Mother and children fetched nearly USD 10,000 at Christie’s Hong Kong, May 26, 2013. The triptych lacquer was Boi Tran’s fourth painting sold internationally through auctions held by Sotheby’s and Christie’s since 2008.
Boi Tran is only the second Vietnamese female painter, the other being Le Thi Luu (1911 – 1988), selected by the two prestigious auction houses.
Christie’s Senior Expert, Vietnamese Art
However, unlike Luu, who was one of the rare, notable female alumni of Victor Tardieu‘s École des Beaux-Arts de l’Indochine in Hanoi in the 1930s, Boi Tran is a self-taught artist, who only began to learn the fundamentals of painting over a decade ago from Nguyen Trung (Vietnamese, B. 1940), one of the country’s great contemporary lacquer artists. She did not find it easy to paint.
I concentrated on my initial works to such an extent that I did not recognize I was standing in front of the easel day and night. I used to burn all the works I felt unsatisfied with or those my teacher did not approve of. I forgot the old ones and started working even harder on the new ones.
Tran’s creations are made with different materials, including oil, silk, and lacquer. Most of her paintings capture the beauty of women and flowers, mainly lotuses and Queen of the night (epiphyllum) a type of cactaceous plant whose flowers blossom during the night and wither soon after. The young women in Tran’s paintings appear in traditional Vietnamese ao dai, a dress she herself wears all the time, and their eyes are gazing into the distance, looking down at a flower or closed in prayer.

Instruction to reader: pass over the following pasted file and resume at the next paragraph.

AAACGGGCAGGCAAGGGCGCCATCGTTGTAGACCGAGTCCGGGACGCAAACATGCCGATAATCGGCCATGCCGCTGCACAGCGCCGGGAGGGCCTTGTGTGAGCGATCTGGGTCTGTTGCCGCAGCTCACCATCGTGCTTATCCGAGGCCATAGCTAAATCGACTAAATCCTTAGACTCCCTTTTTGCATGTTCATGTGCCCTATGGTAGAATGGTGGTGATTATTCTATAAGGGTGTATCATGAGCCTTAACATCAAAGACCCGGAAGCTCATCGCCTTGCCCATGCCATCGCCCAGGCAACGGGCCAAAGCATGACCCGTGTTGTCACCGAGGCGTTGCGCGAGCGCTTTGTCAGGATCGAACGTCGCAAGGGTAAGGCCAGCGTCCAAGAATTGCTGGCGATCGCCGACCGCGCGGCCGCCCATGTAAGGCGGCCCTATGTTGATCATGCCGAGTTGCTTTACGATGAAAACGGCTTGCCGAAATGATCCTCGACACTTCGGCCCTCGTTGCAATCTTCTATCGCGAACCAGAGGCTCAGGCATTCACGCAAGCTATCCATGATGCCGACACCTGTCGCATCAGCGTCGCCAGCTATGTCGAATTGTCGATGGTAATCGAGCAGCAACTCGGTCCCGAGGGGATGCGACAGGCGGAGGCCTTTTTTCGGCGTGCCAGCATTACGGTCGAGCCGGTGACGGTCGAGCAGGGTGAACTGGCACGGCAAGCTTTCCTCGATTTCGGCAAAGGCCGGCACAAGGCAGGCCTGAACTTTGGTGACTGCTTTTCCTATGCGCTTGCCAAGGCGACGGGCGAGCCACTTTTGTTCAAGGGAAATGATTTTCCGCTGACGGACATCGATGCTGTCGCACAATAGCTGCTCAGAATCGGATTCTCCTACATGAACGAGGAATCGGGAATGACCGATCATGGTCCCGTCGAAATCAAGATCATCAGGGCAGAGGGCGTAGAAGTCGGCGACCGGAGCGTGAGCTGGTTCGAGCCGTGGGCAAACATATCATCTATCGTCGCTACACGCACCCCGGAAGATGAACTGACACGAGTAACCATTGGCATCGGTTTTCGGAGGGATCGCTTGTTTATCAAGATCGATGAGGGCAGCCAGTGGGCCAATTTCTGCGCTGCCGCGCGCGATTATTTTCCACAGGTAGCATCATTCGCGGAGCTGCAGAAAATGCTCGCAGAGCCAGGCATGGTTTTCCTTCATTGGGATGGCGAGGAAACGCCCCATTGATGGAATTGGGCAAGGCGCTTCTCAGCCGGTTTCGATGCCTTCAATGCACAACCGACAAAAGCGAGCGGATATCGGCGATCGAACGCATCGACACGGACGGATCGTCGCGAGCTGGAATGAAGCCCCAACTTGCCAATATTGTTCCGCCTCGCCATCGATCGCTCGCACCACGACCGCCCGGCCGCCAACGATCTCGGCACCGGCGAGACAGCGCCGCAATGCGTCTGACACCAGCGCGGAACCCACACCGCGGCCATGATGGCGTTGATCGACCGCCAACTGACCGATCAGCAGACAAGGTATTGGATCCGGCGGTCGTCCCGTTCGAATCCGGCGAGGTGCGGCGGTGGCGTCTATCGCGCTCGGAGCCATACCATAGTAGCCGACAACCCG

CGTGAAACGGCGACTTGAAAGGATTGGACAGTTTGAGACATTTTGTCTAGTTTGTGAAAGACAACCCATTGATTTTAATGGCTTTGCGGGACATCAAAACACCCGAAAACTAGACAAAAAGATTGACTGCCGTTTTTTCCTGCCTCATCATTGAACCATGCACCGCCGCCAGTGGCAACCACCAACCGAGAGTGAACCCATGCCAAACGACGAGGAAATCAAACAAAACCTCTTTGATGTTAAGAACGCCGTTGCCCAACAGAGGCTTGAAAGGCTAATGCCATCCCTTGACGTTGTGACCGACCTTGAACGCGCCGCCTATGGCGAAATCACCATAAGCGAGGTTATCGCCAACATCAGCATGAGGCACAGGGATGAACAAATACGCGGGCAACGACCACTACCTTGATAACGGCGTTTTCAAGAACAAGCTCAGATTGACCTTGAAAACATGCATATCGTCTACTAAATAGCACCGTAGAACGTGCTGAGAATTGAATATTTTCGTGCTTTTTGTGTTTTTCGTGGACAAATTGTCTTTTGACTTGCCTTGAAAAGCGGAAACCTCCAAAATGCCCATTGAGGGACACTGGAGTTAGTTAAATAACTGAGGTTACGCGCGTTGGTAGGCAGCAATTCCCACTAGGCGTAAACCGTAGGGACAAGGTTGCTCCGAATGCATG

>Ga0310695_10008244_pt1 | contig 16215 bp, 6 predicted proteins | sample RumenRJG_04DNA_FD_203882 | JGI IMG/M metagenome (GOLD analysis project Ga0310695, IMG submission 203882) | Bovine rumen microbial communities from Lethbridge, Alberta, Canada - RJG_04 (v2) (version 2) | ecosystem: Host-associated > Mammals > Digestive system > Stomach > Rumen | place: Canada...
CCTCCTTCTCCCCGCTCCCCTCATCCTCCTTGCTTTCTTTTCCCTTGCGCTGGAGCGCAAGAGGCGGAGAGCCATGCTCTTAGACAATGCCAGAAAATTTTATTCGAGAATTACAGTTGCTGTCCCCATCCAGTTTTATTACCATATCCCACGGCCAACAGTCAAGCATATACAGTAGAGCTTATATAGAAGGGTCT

Boi Tran’s pictorial work presents profound originality: it is part of an isolated approach removed from the dominant schools; it expresses the search for universal humanism deeply rooted in a characteristically Vietnamese sensitivity.
A student of the famous painter Nguyen Trung, whose muse she became and for whom she remained a model, she transcended herself. A superficial study would reveal the great similarity of expression between the two artists, whereas, much more subtly, in Boi Tran’s creations the model the object, in other words, transcends itself in as much as the object represented becomes its own subject: it leaves the painting, escapes from the painter and represents itself: the “self” becomes “me” and the transcendence is complete.
Boi Tran’s paintings, for the first time, were officially displayed in a female artists’ exhibition in Hue. In the following years, she joined an annual exhibition with her colleagues in the central city. In 2004, her first personal exhibition took place at Minh Chau Art Gallery in Hanoi which was run and named after her eldest daughter. Recently, she has exhibited at her own gallery called Boi Tran Garden on Thien An Hill, around 10 kilometers southwest of Hue.
Unique Gallery & Collection
In 1998, Boi Tran opened a gallery on the ground floor of the Saigon Morin Hotel. Overlooking the Perfume River and Trang Tien Bridge, her art gallery became one of the first private galleries in town. Boi Tran Art Gallery’s Grand Opening gathered many famous artists and dignitaries across the country such as Hue-born poet as well as the Minister of Culture & Information Nguyen Khoa Diem who joined and did the ribbon-cutting ceremony. The gallery soon became a rendezvous spot for local artists as well as collectors, locally and internationally. Five years later, Boi Tran moved her gallery to a garden on Thien An Hill, an area with many low mountains covered with pine trees.
My friends told me that I was insane to build a gallery in such an inaccessible area, whereas some instinct told me that it was an ideal paradise for me to nourish and make my dream a reality.